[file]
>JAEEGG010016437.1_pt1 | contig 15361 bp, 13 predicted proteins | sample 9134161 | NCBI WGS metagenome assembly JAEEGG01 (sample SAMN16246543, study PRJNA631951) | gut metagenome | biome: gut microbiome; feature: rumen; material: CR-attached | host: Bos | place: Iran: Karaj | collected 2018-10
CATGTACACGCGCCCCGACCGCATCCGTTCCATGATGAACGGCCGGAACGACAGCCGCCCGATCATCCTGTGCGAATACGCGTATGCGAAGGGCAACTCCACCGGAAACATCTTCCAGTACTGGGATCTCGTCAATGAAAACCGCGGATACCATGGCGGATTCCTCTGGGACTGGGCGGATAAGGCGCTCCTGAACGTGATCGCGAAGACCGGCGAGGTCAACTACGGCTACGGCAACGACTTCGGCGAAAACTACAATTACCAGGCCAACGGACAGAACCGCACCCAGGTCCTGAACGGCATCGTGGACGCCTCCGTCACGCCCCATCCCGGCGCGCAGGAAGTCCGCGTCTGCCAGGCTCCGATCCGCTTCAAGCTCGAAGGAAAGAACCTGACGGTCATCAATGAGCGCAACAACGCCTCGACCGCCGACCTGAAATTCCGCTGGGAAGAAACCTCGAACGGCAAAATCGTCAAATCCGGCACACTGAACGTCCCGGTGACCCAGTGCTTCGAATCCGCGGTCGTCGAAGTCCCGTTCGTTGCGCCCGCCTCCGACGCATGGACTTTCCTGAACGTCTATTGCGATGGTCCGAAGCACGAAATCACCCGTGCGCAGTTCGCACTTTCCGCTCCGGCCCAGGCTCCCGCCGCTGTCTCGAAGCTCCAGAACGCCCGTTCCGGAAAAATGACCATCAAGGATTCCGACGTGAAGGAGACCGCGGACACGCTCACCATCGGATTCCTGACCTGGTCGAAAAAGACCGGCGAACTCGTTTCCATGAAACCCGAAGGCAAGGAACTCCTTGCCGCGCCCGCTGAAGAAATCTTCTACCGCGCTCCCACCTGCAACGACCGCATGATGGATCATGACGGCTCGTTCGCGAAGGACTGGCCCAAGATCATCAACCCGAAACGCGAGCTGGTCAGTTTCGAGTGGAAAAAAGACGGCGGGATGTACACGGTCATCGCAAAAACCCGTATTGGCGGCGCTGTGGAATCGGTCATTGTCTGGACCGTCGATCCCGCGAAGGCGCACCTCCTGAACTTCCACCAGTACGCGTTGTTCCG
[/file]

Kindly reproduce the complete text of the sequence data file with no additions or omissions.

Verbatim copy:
>JAEEGG010016437.1_pt1 | contig 15361 bp, 13 predicted proteins | sample 9134161 | NCBI WGS metagenome assembly JAEEGG01 (sample SAMN16246543, study PRJNA631951) | gut metagenome | biome: gut microbiome; feature: rumen; material: CR-attached | host: Bos | place: Iran: Karaj | collected 2018-10
CATGTACACGCGCCCCGACCGCATCCGTTCCATGATGAACGGCCGGAACGACAGCCGCCCGATCATCCTGTGCGAATACGCGTATGCGAAGGGCAACTCCACCGGAAACATCTTCCAGTACTGGGATCTCGTCAATGAAAACCGCGGATACCATGGCGGATTCCTCTGGGACTGGGCGGATAAGGCGCTCCTGAACGTGATCGCGAAGACCGGCGAGGTCAACTACGGCTACGGCAACGACTTCGGCGAAAACTACAATTACCAGGCCAACGGACAGAACCGCACCCAGGTCCTGAACGGCATCGTGGACGCCTCCGTCACGCCCCATCCCGGCGCGCAGGAAGTCCGCGTCTGCCAGGCTCCGATCCGCTTCAAGCTCGAAGGAAAGAACCTGACGGTCATCAATGAGCGCAACAACGCCTCGACCGCCGACCTGAAATTCCGCTGGGAAGAAACCTCGAACGGCAAAATCGTCAAATCCGGCACACTGAACGTCCCGGTGACCCAGTGCTTCGAATCCGCGGTCGTCGAAGTCCCGTTCGTTGCGCCCGCCTCCGACGCATGGACTTTCCTGAACGTCTATTGCGATGGTCCGAAGCACGAAATCACCCGTGCGCAGTTCGCACTTTCCGCTCCGGCCCAGGCTCCCGCCGCTGTCTCGAAGCTCCAGAACGCCCGTTCCGGAAAAATGACCATCAAGGATTCCGACGTGAAGGAGACCGCGGACACGCTCACCATCGGATTCCTGACCTGGTCGAAAAAGACCGGCGAACTCGTTTCCATGAAACCCGAAGGCAAGGAACTCCTTGCCGCGCCCGCTGAAGAAATCTTCTACCGCGCTCCCACCTGCAACGACCGCATGATGGATCATGACGGCTCGTTCGCGAAGGACTGGCCCAAGATCATCAACCCGAAACGCGAGCTGGTCAGTTTCGAGTGGAAAAAAGACGGCGGGATGTACACGGTCATCGCAAAAACCCGTATTGGCGGCGCTGTGGAATCGGTCATTGTCTGGACCGTCGATCCCGCGAAGGCGCACCTCCTGAACTTCCACCAGTACGCGTTGTTCCG